I identify personally with each of the four selections this month.
My grandmother passed down to me Civil War stories that her grandfather had told her. A Union cavalryman from Kentucky, where the war was literally brother against brother, he had two brothers who fought for the Confederacy. Whenever he rode into battle, he was afraid that he would inadvertently kill one of them. My great great grandfather chose to fight for the North for one simple reason: He did not believe in slavery. Long after the war ended, in the 1890s, he was given a federal pension of ten dollars a month. His two brothers who’d fought for the losing side received no federal pension, but were given five dollars a month each by the Commonwealth of Kentucky. That’s about all I know about my great great grandfather, as I attempt to reconstruct him.
Davon Loeb’s ancestor, to whom he introduces us in “A Reconstruction of Great Great Grandfather,” played a different role in history—he was one of the slaves freed by the Civil War. This is a personal story, passed down through history and reconstructed in our own time. It’s an important story, and one that deserves to be heard, and I am proud to help it make its way into the world.
Another piece that reminds me of my family stories is “Tocadiscos” by Yasmin Ramirez. Many people don’t know this from looking at me, but I am half Mexican. On my mother’s side, I have a number of Mexican cousins who are even fairer than I am—they have blond hair and blue eyes. One of my great grandfathers, it is said, was exiled to Mexico from Spain for being a religious heretic. I’m just as proud of him as I am of the Union cavalryman on my dad’s side of the family. Like Yasmin Ramirez, I grew up with Mexican records on the turntable. I’ve never read anything about this experience, and so it’s with great personal interest that I present her piece to you.
My childhood next brings us to “Sunday Malaise” by Francis DiClemente. Yeah, being a kid on a Sunday, tell me about it. Having to get dressed up for church. The dread building about the weekend being over, with the hard certainty of having to go to school in the morning. What a feeling of grim reality at the bottom of my gut. And then everything ending with the closing credits of whatever TV show happened to conclude at 9:00 pm. Bedtime, with my mom telling me, “Okay, the party’s over.” Which she thought was funny because it was the title of a popular song. Francis DiClemente’s arguments against the existence of a childhood Sunday are even more extensive than mine, and you will enjoy how he dramatizes them.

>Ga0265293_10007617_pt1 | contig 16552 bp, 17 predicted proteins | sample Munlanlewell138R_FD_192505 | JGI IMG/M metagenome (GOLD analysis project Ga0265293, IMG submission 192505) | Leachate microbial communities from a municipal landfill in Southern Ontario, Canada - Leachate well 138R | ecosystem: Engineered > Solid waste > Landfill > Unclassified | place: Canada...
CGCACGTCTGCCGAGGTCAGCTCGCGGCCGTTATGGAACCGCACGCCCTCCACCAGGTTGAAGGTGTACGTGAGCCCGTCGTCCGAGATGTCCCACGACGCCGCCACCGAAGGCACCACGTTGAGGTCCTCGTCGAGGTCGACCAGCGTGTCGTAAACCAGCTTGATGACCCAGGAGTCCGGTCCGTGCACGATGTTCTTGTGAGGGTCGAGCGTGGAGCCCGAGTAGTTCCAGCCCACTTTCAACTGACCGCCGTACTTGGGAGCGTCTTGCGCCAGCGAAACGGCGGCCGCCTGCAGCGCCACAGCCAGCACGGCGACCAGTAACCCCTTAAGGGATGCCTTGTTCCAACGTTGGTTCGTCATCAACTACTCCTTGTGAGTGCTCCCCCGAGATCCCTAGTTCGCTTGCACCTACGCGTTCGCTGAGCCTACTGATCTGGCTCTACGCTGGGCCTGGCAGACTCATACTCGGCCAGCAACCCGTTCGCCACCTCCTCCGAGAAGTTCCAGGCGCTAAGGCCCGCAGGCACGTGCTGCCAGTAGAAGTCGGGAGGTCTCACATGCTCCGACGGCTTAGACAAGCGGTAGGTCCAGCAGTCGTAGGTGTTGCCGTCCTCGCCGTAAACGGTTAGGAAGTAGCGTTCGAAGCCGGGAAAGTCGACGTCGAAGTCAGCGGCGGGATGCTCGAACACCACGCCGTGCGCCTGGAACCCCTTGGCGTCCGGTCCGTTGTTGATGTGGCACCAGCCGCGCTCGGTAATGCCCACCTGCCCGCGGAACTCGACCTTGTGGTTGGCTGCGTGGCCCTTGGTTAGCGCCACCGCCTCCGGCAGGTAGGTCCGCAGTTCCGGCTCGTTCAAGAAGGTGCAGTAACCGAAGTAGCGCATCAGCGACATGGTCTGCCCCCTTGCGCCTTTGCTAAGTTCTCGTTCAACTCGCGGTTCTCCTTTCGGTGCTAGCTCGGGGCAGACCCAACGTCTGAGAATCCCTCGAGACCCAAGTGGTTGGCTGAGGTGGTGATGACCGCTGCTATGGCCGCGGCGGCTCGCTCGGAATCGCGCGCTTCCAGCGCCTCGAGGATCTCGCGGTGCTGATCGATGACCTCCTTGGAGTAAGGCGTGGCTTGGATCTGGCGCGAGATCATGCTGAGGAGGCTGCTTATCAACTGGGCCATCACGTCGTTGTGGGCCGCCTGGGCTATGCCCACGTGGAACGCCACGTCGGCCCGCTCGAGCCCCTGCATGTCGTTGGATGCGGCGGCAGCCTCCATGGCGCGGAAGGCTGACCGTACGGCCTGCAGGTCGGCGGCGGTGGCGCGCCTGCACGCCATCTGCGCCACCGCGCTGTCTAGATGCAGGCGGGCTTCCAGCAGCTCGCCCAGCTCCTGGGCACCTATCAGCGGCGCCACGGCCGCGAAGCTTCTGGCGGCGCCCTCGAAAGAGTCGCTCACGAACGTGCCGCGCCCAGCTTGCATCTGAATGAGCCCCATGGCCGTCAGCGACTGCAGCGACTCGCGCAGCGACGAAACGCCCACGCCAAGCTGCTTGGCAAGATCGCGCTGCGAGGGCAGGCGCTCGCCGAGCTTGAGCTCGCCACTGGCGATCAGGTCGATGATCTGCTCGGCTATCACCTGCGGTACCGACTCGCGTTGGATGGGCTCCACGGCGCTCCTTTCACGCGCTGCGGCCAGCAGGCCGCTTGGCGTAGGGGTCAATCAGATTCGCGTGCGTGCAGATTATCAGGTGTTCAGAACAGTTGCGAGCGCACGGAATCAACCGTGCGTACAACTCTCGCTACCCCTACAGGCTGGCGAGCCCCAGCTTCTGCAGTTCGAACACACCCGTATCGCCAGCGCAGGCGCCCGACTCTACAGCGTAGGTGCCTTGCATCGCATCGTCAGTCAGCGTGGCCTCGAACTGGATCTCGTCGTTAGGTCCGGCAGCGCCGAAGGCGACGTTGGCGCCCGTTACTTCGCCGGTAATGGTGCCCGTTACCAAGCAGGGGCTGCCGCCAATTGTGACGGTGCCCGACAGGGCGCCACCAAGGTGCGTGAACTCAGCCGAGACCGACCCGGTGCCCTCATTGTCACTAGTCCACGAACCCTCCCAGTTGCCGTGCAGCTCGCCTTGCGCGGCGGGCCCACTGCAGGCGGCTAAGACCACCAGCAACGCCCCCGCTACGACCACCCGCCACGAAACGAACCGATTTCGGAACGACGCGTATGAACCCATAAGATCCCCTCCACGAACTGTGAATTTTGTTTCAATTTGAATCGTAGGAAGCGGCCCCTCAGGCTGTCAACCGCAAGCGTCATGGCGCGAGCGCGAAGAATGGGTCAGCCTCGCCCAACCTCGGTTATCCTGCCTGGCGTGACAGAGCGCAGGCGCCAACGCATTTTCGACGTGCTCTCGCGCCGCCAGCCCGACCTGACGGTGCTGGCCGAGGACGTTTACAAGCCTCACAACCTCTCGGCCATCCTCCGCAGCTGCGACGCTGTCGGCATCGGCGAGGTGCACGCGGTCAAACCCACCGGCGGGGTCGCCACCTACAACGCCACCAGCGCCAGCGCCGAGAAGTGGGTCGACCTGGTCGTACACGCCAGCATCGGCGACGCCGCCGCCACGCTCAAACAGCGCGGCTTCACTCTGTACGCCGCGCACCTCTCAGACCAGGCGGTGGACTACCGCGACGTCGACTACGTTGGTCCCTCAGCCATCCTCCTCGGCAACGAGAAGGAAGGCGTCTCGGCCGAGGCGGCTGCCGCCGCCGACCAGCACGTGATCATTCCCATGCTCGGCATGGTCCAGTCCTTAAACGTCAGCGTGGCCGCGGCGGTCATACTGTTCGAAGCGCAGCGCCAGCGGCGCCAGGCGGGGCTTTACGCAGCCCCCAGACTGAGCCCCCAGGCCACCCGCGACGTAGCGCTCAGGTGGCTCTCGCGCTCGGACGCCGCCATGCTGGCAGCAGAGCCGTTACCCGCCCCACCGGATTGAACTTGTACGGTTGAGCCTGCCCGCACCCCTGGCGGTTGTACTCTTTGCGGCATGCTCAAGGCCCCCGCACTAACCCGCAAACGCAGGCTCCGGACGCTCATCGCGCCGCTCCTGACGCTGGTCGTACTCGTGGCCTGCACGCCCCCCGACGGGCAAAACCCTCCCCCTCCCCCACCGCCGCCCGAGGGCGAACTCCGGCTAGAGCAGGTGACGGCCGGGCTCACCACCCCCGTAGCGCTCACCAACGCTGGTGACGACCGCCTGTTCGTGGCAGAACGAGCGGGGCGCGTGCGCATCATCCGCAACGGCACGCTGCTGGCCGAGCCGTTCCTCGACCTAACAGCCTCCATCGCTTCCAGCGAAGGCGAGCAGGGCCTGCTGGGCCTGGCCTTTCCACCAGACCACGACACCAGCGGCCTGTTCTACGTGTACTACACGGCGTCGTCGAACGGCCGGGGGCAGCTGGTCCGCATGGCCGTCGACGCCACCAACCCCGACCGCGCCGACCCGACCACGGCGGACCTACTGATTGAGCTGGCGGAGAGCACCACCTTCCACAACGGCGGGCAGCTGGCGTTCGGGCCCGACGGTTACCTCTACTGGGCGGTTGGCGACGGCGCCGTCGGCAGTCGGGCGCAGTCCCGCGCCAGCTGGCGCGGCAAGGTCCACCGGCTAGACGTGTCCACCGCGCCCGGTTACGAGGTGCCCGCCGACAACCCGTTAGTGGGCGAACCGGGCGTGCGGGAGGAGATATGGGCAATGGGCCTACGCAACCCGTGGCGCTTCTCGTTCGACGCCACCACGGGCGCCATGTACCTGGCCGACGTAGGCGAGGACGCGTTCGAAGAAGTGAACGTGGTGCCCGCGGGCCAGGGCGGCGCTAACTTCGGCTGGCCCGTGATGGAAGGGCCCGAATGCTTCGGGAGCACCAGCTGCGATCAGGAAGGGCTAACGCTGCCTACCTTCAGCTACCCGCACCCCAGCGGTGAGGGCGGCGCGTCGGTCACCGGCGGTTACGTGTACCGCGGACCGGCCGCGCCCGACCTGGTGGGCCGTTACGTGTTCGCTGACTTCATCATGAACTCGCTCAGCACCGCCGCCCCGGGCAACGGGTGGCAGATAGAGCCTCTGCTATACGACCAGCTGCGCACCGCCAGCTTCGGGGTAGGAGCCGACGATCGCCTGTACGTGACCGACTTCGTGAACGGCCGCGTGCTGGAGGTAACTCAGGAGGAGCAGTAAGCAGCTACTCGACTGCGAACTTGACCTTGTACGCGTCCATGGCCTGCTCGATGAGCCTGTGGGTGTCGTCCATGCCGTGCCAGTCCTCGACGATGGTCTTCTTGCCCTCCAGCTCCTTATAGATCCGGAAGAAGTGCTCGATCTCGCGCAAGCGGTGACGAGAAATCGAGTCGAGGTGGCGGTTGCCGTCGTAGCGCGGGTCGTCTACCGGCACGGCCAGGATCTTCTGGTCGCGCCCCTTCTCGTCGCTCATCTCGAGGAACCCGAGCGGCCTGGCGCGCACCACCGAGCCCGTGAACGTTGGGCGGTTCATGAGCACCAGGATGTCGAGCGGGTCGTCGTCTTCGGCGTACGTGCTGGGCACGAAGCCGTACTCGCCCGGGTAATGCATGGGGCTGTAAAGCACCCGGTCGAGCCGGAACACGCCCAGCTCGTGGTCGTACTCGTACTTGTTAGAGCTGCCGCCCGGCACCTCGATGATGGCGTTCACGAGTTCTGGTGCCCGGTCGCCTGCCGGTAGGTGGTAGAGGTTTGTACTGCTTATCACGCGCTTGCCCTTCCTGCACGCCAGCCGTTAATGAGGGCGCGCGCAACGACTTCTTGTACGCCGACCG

In “Living the Questions” Dorit Sasson tells us of some adventures she had as a youth in her father’s country of Israel. I’ve had a number of adventures in my mother’s country of Mexico, including one that was nearly life-threatening, which I wrote about here. Mind you, all I was doing was riding a bus. Sasson’s experiences involve hitchhiking—which I’ve never been brave enough to do—and I’m sure that you are going to greatly enjoy her adventure.
Whether or not you’ve had experiences similar to the ones these authors are sharing, you will find something to relate to in each of their pieces, because they all have something to tell us about what it means to be human. And I think that’s what we’re interested in hearing about when we pick up a piece of creative writing.
As always, I’m busy looking for new work to publish. I invite you to submit nonfiction on a topic of your choice. I’m looking for creative nonfiction, narrative nonfiction, memoirs, and personal essays—with the understanding that these categories often overlap. Up to 10,000 words. Please submit today. And I very much look forward to reading your work.